Grading

For many instructors, grading can be a sensitive issue.

Tufts students are very capable. Our Dean of Students once said, famously, that if students at Tufts aren’t getting at least a “B-” in all their courses, then we made a mistake in accepting them. Gone are the days of the “bell curve” where “C” was the median and all grades fell in around it. Thus the range — the “new Bell curve” — tends to peak at “B+”. And the distribution tends to go from “B-” to “A”.

This is not to say that some students earn lower grades. They do. But by and large, what the Dean meant is that the university is so competitive theses days that the students we accept should, in fact, be doing “B” work and above.

It’s quite likely, therefore, that most of your students will do very good work. This is especially true because students taking ExCollege courses tend to be highly motivated. However, it would be a disservice to the best students in your class — those doing truly outstanding work — not to distinguish them from those who did good or very good work. At the end of the semester, it is not unheard of for a well-meaning instructor to present us with a list of grades in which he or she has given everyone an “A”. This is an untenable position, and we will ask the instructor to re-evaluate his or her decisions.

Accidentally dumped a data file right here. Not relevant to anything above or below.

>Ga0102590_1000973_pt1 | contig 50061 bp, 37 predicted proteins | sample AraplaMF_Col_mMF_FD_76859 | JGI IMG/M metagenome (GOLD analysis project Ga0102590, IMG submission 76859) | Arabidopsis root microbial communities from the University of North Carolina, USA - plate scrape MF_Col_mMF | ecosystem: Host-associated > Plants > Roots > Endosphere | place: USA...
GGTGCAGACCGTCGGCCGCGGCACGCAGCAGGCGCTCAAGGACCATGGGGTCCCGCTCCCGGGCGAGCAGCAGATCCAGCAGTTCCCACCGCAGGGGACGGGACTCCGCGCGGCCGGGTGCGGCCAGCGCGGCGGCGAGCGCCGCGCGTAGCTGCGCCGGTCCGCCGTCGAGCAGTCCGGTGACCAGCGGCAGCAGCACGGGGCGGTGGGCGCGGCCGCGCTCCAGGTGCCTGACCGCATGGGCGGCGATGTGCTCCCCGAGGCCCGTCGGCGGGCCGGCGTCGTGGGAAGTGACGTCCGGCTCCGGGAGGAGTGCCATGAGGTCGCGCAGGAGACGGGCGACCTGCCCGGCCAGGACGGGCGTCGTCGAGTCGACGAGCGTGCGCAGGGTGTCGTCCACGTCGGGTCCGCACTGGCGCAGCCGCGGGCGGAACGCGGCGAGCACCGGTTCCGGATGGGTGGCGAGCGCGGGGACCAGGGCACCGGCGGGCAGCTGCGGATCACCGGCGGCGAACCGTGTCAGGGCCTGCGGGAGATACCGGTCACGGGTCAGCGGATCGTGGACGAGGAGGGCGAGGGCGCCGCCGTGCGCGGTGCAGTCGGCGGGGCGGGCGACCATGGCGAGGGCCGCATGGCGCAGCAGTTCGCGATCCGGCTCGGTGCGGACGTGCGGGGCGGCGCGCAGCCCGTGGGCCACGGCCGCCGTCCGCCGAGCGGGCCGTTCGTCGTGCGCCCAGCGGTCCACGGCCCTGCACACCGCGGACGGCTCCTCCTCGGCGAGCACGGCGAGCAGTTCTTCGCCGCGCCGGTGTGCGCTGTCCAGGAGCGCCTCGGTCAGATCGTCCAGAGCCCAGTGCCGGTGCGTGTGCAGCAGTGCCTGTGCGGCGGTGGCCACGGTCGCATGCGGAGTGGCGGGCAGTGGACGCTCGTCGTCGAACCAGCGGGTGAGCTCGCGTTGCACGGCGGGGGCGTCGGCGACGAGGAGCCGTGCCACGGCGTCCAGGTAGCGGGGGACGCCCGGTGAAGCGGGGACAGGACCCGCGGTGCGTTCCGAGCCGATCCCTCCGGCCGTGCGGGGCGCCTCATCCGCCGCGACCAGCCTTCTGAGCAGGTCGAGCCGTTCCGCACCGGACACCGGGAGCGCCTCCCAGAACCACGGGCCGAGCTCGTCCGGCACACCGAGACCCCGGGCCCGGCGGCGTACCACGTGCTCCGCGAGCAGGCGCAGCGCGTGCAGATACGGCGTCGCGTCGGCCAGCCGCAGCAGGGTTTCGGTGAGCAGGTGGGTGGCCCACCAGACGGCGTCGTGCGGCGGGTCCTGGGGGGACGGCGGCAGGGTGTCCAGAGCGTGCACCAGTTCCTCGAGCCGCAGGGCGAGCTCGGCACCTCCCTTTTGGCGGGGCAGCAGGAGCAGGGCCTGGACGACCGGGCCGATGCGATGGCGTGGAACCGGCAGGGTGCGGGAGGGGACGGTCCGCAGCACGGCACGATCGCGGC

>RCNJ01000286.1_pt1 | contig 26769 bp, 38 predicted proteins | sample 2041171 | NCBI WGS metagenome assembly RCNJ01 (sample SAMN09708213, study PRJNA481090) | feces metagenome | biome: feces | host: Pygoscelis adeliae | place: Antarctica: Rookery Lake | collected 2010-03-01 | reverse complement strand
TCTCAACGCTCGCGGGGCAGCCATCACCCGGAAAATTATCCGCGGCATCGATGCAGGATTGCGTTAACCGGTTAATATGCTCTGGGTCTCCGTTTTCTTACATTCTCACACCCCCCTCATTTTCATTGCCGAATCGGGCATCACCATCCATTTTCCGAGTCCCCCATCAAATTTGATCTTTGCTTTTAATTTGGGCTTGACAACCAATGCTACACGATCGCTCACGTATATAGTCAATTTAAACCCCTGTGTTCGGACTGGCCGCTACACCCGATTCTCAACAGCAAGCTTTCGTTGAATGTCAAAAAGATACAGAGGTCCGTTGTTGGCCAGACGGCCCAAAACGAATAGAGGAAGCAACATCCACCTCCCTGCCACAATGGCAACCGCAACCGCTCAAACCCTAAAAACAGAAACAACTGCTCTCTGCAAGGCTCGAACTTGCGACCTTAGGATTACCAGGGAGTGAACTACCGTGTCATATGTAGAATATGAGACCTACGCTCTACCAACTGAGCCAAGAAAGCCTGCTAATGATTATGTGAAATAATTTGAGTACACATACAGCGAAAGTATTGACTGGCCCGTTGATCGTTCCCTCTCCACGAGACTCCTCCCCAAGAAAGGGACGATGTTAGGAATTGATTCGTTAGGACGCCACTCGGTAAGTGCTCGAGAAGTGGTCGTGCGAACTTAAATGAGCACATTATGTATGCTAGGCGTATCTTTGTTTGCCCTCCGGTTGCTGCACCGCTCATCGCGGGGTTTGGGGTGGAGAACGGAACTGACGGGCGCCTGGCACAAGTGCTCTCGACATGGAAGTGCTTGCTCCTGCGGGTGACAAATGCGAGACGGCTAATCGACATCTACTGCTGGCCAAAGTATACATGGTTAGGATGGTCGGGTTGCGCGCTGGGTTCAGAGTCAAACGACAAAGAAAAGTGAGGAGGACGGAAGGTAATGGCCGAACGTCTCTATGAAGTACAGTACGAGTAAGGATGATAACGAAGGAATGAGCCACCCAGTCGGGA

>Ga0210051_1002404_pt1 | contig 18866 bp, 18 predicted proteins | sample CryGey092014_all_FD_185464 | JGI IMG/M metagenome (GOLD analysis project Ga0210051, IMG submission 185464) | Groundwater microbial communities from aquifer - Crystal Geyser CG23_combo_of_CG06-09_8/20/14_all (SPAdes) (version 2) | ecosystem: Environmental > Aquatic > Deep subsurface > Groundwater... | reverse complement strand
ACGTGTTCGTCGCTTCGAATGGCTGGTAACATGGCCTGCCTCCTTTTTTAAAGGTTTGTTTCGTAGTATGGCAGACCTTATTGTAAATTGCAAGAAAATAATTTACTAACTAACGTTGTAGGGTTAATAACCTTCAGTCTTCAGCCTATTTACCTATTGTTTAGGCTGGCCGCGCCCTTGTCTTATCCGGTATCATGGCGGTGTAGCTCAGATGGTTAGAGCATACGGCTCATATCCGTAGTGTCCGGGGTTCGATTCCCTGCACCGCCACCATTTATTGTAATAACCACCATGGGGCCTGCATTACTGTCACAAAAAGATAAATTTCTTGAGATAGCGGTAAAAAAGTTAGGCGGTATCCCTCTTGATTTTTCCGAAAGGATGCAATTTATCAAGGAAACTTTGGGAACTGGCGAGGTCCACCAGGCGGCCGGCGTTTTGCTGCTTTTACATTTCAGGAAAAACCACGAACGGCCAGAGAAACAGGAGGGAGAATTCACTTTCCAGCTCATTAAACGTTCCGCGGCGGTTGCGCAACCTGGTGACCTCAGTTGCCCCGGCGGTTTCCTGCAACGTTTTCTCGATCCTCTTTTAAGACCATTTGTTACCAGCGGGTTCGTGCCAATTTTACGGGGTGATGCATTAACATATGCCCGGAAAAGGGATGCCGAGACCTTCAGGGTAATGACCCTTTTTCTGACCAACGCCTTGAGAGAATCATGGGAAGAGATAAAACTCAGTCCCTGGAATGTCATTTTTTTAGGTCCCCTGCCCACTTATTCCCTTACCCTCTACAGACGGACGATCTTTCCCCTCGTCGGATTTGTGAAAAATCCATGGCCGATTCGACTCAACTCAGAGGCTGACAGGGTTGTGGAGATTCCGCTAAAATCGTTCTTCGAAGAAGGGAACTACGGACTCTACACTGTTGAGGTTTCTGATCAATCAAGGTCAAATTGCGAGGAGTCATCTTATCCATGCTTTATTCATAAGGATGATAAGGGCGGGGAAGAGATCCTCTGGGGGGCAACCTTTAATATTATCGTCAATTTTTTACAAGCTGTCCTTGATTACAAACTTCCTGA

To avoid such problems, we strongly suggest that you include in your syllabus at least three evaluative assignments, one of which should happen in the first few weeks of the semester. Furthermore, to ensure an appropriate distribution, letter grades with a reasonable spread should be given throughout the semester.

Finally, it’s essential that you tell the class what you expect, that you establish a policy for missed or late assignments, that you be consistent in your grading, and that you maintain standards which can be defended if challenged. In this regard, a tight and/or complex numerical system can lack flexibility. Precisely for this reason, the university does not use an equivalency table whereby a certain set of numbers equals a certain letter grade.  It is a good idea to mention this if you think it could be a problem.

Last but not least, here is the official grading guideline, as publishes every year in the Tufts Bulletin.

A  Superior work
B  Meritorious work
C  Work without marked merit or defect
D  Unsatisfactory work
F  Failure

The addition of a plus (+) or minus (-) to the letter grade can further distinguish among students’ work.

 

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